5 step game plan to digitise your documents
The paperless office has been a dream for a long time, and there’s many reasons why we should pursue it. But the real benefit comes from gaining access to knowledge that comes from data.
The paperless office has been a dream for a long time, and there’s many reasons why we should pursue it. According to Forbes, by digitising documents and records companies can save up to 20% on storage space, and benefit from a 40% increase in office productivity. But the real benefit comes from gaining access to knowledge that comes from data.
If you think of most organisations they have accounts – invoices and bills, supplier receipts and delivery dockets; they have personnel records, and they have projects – service or product records.
All these forms of record, provide information that is valuable if it is accessible to the business owner or manager. Do I have the team with the skills I need for this new project? Can I reduce the cost of processing my accounts payable? Are we able to deliver this product or service at the same quality for a lower cost?
The answers to many of these questions are in thousands of unrelated pieces of paper that float through our organisations.
However, despite a global pandemic moving many organisations to roll out cloud systems across their businesses, storage vaults and garages are full of paper records that remain to haunt and taunt us. So to help you adopt digitisation, we’ve developed a 5-step game plan for you to tackle those dust-collecting boxes.
Your digitisation challenge will differ depending on whether you are a SOHO (small office, home office), SME (small to medium enterprise) or large organisation. What ever your size, you will use the same approach; what will differ is the resources you need to throw at your problem.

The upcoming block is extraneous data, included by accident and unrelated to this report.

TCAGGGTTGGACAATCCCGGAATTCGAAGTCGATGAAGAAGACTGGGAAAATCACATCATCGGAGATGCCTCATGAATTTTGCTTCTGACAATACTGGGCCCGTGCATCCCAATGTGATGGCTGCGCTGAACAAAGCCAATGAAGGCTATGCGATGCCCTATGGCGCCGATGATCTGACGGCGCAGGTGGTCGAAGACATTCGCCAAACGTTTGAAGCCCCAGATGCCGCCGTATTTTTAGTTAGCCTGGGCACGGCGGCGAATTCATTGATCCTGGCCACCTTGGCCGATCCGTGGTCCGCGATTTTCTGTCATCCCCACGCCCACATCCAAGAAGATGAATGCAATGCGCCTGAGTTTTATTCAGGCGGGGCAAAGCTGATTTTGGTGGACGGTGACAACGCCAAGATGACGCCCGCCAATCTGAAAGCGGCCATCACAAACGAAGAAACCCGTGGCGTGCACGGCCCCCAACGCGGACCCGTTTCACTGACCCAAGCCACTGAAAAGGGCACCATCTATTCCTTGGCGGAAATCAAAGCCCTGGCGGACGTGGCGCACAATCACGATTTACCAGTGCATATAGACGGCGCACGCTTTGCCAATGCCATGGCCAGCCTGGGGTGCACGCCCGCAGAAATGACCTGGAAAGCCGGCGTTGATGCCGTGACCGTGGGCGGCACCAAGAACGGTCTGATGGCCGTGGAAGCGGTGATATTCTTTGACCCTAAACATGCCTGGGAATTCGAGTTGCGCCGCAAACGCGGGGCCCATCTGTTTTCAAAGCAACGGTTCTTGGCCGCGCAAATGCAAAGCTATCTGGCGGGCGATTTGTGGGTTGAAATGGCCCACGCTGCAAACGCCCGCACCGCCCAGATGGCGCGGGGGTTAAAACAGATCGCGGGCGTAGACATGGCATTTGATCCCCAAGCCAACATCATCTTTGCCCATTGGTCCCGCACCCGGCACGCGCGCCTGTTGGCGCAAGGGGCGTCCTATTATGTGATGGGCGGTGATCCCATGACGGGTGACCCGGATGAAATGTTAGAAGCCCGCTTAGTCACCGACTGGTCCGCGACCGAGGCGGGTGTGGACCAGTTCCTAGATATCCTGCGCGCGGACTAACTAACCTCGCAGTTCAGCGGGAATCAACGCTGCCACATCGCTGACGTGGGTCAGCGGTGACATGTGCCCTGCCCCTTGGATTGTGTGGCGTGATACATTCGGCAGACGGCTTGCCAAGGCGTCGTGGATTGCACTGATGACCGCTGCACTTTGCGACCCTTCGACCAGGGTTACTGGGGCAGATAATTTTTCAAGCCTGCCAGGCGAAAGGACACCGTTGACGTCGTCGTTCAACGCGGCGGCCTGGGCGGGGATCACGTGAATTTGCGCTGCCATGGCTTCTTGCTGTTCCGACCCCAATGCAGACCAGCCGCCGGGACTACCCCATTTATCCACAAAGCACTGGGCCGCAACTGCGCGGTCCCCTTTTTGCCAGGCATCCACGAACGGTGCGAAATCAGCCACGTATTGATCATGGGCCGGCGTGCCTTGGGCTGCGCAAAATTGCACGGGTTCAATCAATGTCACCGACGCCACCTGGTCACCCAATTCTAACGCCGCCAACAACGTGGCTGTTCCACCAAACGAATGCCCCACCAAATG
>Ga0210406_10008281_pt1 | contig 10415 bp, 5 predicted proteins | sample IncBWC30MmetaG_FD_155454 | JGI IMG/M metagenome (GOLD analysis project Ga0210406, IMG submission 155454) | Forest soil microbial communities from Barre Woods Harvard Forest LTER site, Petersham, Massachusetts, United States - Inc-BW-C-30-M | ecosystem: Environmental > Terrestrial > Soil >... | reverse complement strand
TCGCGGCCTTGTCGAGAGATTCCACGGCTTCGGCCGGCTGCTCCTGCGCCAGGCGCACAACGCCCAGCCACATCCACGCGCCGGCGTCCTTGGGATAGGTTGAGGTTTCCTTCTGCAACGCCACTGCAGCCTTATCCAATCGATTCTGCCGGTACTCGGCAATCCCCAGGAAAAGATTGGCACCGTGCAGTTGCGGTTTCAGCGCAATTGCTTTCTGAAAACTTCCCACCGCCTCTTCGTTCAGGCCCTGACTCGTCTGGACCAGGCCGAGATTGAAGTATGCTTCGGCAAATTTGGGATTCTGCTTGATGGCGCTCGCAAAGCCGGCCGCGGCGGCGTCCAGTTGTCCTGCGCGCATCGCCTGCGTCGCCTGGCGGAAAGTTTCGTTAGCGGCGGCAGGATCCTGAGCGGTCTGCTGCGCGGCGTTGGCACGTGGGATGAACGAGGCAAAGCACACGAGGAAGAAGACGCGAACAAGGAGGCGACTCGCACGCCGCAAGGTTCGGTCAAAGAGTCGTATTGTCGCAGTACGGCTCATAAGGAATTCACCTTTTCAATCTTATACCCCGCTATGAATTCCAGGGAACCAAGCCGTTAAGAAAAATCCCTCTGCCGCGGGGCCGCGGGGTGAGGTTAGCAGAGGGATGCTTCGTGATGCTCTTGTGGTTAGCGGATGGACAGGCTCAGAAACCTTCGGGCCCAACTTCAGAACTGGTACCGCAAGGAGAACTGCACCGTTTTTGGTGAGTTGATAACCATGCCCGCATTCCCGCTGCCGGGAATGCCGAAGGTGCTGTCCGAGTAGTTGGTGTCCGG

You also need a plan for keeping the data that you now have available for your analytics. This process is the same for all size businesses:
Say you run a small home-based business. You have a multi-function printer; hopefully a Canon, or at least one that has optical character recognition (OCR) capability. What that means, is that when you search for content within a document, your computer reads the text and doesn’t just see an image. By “reading” the text, your search results will show you the documents that relate to your search topic.
Your first step is to go into the garage and count all those dusty boxes. Let’s say, you have seven years of tax records in standard archive boxes.
Assess if you need to keep all the paper documents you have. Establish criteria for keeping records –compliance or completeness of records. How long do you have to keep your records, must you keep paper back ups, or can you move to a completely digital future? What laws apply to the keeping of your records (if you turnover more than $3 million annually, the Privacy Act may apply).
Develop a plan to scan or shred your documents. For example, in Australia, the Australian Taxation Office states that you generally need to keep tax records for five years from the date you lodge your tax return.
In your first week, quickly examine the content – if any can be shredded, set it aside. If not, plan your scanning regime. You will need to plan to shred most of your documents later, but for now consider what must be digitised and kept, and how they must be kept.
If you are a small business owner, allocate 20 minutes a day to spend scanning material. Set aside the same amount of time each day, first thing, to get the job done. It’s a dirty job and it’s tedious, so don’t attempt too much. Yes, it will take you longer but you will be less likely to abandon your task part way along.